5. Plaintiff notes that he was selected as the 2005 "Man of the Year" by the Columbia Association of U.S. Customs. Despite being less than ten years old, this award was not included on the Candidate Matrices. Defendant responds that this award was not a "unit citation award", and therefore was appropriately omitted from the Matrices. See Defs.' Rule 56.1 Reply St., at ¶74.

6. Plaintiff specifically argues Ms. Polimeni's testimony that Assistant Area Director Meekins told her that Plaintiff "was not engaged…[and] refused to go out in the field" is not credible because Mr. Meekins at first could not recall whether he discussed Plaintiff with Ms. Polimeni, but later declared that he had "with certainty". Polimeni Dep. Tr. at 13:20-25; Pl.'s Decl. in Opp. of Summ. J., Ex.7 at ¶11, Ex. 11 at ¶1.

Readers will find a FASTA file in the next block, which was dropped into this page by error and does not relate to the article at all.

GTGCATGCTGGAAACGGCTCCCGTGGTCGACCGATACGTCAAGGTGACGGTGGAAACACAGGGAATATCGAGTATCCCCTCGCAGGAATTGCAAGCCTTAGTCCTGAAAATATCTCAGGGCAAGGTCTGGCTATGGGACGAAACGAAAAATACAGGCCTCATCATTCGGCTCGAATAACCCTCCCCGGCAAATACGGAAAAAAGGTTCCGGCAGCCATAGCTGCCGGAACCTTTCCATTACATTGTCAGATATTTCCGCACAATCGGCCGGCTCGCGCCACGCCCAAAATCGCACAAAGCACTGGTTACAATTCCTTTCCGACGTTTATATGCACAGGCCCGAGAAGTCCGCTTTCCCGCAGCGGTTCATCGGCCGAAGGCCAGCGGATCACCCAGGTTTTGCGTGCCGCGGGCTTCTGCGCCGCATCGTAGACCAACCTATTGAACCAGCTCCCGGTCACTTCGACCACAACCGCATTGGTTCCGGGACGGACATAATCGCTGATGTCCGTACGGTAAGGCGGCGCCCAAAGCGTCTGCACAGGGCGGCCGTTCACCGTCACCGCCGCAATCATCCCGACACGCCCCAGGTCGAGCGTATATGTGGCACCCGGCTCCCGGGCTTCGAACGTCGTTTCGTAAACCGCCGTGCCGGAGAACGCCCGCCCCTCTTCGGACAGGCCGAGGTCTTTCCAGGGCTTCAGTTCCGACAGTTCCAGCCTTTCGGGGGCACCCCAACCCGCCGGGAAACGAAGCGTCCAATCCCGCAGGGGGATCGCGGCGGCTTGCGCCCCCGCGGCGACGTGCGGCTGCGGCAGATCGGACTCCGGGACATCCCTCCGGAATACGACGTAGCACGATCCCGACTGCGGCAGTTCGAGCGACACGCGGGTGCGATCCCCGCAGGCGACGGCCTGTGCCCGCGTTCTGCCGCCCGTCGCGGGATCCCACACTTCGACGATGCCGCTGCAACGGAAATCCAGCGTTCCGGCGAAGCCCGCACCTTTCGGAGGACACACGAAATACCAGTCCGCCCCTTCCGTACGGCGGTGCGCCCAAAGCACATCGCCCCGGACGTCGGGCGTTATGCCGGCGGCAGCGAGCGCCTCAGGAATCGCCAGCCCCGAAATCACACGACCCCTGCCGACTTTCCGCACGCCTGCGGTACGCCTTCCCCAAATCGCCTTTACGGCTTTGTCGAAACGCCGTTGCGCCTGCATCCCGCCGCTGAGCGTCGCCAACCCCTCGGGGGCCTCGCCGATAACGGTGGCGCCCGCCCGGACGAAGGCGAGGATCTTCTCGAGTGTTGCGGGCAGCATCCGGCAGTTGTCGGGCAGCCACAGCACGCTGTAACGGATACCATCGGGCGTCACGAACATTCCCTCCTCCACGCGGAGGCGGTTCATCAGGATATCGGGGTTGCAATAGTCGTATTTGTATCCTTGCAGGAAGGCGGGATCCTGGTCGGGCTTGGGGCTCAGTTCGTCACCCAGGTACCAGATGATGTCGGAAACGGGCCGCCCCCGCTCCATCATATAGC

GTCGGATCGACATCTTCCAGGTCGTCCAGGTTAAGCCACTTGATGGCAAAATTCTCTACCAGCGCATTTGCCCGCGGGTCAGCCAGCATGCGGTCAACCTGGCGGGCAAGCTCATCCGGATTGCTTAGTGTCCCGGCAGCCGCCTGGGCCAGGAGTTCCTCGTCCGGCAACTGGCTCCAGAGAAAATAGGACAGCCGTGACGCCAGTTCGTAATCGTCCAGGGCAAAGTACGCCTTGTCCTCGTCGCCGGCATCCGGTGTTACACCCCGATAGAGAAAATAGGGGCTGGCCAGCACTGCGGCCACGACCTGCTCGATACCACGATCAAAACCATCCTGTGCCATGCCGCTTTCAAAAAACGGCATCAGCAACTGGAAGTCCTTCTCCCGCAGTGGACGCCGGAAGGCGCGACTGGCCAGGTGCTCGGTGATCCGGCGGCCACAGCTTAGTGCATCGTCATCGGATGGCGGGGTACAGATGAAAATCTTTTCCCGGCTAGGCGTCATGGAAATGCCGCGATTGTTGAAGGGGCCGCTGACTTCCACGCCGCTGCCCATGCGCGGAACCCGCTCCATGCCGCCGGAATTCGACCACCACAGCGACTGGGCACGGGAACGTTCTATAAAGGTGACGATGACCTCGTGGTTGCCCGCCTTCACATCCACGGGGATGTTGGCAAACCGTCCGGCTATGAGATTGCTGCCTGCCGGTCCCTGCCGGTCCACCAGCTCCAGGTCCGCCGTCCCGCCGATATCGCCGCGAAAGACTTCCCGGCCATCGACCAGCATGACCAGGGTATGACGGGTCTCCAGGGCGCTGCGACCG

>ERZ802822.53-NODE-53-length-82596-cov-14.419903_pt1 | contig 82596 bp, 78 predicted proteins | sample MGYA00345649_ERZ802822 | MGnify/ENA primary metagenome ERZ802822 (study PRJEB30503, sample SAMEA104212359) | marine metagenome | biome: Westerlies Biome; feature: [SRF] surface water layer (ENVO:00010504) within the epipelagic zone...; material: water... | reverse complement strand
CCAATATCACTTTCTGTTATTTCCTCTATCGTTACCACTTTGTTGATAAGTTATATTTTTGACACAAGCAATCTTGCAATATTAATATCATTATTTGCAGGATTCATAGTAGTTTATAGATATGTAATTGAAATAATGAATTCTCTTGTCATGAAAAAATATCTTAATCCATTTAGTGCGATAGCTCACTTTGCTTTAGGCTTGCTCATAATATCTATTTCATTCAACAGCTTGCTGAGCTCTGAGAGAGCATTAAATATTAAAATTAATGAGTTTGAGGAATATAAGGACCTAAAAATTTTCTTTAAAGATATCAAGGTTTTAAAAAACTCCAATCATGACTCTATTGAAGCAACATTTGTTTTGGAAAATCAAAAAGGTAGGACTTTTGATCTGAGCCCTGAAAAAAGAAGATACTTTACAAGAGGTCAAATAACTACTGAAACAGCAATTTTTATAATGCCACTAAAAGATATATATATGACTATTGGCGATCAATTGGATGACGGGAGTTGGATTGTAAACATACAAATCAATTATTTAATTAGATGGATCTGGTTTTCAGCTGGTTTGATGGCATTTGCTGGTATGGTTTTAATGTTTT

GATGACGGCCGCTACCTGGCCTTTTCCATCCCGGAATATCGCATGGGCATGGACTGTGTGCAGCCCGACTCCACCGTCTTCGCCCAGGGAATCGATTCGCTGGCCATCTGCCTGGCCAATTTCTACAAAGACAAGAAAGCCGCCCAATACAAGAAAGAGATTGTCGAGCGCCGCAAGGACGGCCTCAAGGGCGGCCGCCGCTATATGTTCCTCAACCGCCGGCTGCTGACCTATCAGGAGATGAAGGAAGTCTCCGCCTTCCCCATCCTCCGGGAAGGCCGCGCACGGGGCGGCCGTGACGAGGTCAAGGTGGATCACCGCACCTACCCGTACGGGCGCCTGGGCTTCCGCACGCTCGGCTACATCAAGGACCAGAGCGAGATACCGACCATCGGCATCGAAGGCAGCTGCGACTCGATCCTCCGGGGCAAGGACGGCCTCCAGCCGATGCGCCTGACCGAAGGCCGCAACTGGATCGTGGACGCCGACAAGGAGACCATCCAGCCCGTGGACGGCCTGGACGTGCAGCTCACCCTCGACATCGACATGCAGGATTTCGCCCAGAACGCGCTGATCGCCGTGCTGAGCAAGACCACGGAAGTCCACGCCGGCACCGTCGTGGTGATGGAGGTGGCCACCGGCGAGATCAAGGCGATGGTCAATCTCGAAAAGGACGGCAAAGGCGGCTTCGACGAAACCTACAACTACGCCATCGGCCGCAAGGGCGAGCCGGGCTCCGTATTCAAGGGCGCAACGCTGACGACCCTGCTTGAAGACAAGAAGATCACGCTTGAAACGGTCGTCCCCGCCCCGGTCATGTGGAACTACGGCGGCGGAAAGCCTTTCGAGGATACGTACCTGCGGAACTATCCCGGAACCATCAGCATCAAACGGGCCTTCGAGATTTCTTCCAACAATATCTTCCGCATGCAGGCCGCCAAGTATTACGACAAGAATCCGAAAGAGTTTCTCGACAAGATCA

7. The Court notes that whether or not Plaintiff was in fact the best qualified applicant for the SCBPO Position is not at issue. While Plaintiff's strong qualifications may offer circumstantial evidence of Defendant's discriminatory intent, without more, it cannot suffice to defeat Defendant's motion. What is at issue is whether Defendant discriminated against Plaintiff's age when it chose to promote three younger individuals.